Construction Equipment Roundup: Buy This Stock
David is a member of The Motley Fool Blog Network -- entries represent the personal opinion of the blogger and are not formally edited.
If the drought has you thinking about investing in agricultural stocks, I recommend looking at several variables: growth, multiples, and catalysts. More importantly, it's important to consider the long-term and whether multiples can sustain their current levels or even expand. Below, I review 3 stocks with this in mind.
Why You Should Buy Deere (NYSE: DE)
The maker of agricultural construction equipment trades at a respective 11.2x and 9.6x past and forward earnings with a dividend yield of 2.2%. This compares favorably to a 17.1x sector average PE multiple and a 15.3x 5-year average PE multiple. Early this year, UBS rated the stock a "buy" with a $115 price target, which is at around a 35% premium to the current market assessment despite appreciating 24.4% format the 52-week low. Warren Buffett apparently sees the upside and has, accordingly, bought a stake in the business.
Free cash flow has been very volatile, on the other hand, falling from $3 billion for the TTM ending January 2010 to just $648 million by Halloween time. There are several reasons to be optimistic, bearing in mind that companies are valued based on the long-term trajectories. Fragile economic conditions in the recent quarter were largely responsible for recent weakness, and macro conditions are improving. Even despite challenging conditions, management still beat revenue guidance by $180 million with $9.8 billion in the fiscal fourth quarter. Strong crop prices are expected to drive even greater cash receipts next year.
I am particularly optimistic about the company's potential in international markets. Government programs in Brazil allow for strong financing and low interest rates, although soft economic conditions in Asia continue to be a headwind. During the past 5 years, EPS grew by 13.8% annually, and even though a much smaller rate--7.8%--is expected over the next half decade, shares can't stay this low for long.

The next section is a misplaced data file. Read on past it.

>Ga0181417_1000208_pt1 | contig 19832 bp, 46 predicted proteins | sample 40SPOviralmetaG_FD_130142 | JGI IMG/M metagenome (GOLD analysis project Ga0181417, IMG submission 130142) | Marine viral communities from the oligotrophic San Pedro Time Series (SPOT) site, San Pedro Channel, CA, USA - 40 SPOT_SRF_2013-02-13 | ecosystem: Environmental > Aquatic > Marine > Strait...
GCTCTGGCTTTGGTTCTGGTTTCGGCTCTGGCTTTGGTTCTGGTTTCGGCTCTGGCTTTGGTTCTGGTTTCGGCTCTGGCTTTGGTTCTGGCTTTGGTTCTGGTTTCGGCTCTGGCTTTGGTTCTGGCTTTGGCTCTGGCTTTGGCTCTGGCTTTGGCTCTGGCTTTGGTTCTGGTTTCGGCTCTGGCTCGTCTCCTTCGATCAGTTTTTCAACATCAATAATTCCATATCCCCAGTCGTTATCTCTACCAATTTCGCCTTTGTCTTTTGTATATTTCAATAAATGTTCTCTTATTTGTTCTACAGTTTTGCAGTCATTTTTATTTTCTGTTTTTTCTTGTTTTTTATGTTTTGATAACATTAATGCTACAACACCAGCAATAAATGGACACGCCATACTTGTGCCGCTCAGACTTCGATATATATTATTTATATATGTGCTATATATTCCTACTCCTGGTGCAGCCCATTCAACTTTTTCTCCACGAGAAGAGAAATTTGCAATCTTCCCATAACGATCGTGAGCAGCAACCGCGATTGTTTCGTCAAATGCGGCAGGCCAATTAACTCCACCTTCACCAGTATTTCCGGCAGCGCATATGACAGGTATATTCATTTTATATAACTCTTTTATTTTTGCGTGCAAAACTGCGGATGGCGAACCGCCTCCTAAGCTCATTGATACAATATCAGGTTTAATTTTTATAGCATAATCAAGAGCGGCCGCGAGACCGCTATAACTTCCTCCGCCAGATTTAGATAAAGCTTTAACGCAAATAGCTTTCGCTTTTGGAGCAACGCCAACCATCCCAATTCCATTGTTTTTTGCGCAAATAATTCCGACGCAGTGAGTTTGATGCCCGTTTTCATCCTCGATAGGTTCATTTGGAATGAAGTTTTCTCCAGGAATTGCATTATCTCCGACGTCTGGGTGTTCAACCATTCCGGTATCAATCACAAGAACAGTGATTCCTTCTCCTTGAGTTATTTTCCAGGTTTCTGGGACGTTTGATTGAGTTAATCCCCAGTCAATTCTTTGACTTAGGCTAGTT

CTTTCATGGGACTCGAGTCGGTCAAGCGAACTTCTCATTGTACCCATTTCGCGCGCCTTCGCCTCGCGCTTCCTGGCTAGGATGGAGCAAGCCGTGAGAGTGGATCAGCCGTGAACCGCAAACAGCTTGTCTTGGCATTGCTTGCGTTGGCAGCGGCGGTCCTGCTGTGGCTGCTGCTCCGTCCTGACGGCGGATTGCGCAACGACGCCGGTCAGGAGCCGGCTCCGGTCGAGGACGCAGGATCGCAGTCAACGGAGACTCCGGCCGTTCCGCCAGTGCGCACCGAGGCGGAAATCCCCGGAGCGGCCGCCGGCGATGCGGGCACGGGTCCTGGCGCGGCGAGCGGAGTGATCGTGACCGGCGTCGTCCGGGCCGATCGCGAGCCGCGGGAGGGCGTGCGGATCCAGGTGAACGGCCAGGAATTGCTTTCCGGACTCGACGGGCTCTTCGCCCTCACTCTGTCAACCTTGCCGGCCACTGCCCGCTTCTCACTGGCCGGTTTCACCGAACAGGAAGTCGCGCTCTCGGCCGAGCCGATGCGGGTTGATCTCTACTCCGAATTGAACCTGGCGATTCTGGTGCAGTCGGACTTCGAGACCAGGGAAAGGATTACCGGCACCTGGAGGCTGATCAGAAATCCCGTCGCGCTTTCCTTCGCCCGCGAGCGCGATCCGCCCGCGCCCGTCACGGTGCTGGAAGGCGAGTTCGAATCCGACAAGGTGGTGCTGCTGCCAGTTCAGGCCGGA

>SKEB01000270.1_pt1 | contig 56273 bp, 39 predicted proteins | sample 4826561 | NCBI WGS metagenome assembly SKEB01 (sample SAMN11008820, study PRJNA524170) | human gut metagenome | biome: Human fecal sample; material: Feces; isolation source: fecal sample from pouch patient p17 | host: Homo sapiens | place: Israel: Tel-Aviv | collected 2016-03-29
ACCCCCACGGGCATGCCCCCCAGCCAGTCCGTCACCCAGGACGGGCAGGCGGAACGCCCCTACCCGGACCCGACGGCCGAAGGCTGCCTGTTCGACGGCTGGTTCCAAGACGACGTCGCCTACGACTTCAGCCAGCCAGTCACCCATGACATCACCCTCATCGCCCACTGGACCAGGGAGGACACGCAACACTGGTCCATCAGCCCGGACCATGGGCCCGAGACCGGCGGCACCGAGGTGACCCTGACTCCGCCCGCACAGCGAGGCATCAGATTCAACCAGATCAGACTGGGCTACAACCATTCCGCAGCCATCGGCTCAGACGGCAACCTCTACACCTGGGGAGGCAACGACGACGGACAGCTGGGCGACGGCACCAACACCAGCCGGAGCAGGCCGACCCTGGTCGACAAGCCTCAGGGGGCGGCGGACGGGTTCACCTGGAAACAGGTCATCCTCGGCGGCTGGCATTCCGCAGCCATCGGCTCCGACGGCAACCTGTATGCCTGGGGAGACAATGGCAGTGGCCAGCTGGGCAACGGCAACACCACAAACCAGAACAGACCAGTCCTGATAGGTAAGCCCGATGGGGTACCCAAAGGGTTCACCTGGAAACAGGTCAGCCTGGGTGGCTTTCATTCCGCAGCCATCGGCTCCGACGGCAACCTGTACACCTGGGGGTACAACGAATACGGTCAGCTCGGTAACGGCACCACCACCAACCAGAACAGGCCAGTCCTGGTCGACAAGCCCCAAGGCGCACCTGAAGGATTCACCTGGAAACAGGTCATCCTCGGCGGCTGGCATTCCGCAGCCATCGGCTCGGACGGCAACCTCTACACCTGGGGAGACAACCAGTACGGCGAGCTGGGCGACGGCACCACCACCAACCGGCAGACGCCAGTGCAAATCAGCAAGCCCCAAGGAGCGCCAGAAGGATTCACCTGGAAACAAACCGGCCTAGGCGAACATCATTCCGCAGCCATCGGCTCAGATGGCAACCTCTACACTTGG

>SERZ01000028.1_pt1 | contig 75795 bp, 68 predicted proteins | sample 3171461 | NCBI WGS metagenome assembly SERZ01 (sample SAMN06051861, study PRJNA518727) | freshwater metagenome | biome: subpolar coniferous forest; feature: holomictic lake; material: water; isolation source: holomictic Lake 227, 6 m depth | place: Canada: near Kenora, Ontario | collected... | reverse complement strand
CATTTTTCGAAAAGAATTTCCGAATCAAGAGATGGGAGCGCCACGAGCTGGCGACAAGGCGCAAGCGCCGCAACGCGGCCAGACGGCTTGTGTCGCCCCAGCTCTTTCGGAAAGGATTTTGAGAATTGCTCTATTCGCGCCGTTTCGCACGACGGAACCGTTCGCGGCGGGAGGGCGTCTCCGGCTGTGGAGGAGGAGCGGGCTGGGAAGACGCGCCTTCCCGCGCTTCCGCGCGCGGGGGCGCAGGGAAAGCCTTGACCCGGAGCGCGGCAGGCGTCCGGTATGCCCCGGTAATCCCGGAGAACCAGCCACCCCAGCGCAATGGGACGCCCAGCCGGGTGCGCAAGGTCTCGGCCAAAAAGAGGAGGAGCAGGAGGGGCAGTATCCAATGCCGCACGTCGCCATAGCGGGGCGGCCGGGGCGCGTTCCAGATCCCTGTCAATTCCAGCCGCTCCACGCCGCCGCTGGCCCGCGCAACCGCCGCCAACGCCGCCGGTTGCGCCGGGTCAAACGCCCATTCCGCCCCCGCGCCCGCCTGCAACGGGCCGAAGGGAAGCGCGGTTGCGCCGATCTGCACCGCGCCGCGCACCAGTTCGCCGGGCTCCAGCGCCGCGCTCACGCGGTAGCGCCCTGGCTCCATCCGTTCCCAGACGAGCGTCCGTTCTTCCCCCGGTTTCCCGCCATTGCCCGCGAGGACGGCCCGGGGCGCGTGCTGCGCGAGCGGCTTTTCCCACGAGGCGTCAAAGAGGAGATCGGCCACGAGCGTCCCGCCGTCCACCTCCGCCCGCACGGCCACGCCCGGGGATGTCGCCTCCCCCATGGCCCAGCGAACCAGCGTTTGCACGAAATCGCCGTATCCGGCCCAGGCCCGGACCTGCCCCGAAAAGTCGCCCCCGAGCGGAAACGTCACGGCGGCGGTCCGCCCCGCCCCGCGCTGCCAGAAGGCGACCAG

If you are looking for the strongest returns, you may want to consider buying stock in companies below a $5 billion valuation. Lindsay and Manitowoc both target the agricultural market, and the former even provides irrigation equipment (ideal for the climate.) Lindsay has a clean balance sheet with no debt and a current ratio of 3.7x. Analysts forecast it growing EPS by 21.3% annually over the next 5 years--about the same rate achieved during the past half-decade.
Assuming Lindsay meets expectations, 2016 EPS will come out to $7.32. At a multiple of 15x, this translates to a future stock value of $110. Discounting backwards by 10% yields a present value of around $68.30, which suggests the stock is around 10% overvalued. Having risen 55% from the 52-week low, shares are looking relatively expensive at 22.4x past earnings.
To put this into perspective, Manitowoc trades at 11.1x forward earnings--still a premium to Deere's. Return on invested capital is 4.2%, which is around 1000 bps below the industry average and certainly the cost of capital. A series of revenue misses later and a 81% pop from the 52-week low later, the company is now getting a tepid outlook from the Street. The company gets 60% of its business from crane sales and the remainder from foodservice products, which include fryers, beverage dispensers, and freezers seen in top restaurant chains like Subway and McDonald's. If there is going to be a near-term catalyst, it will come from the more cyclical segment, cranes, which is starting to show signs of an upswing. Improving housing starts make me bullish on a construction recovery, but it would take considerable growth to justify an investment over Caterpillar, which is already discounted on several different levels. So, ironically, the smaller companies are more expensive and contain less value than Caterpillar.
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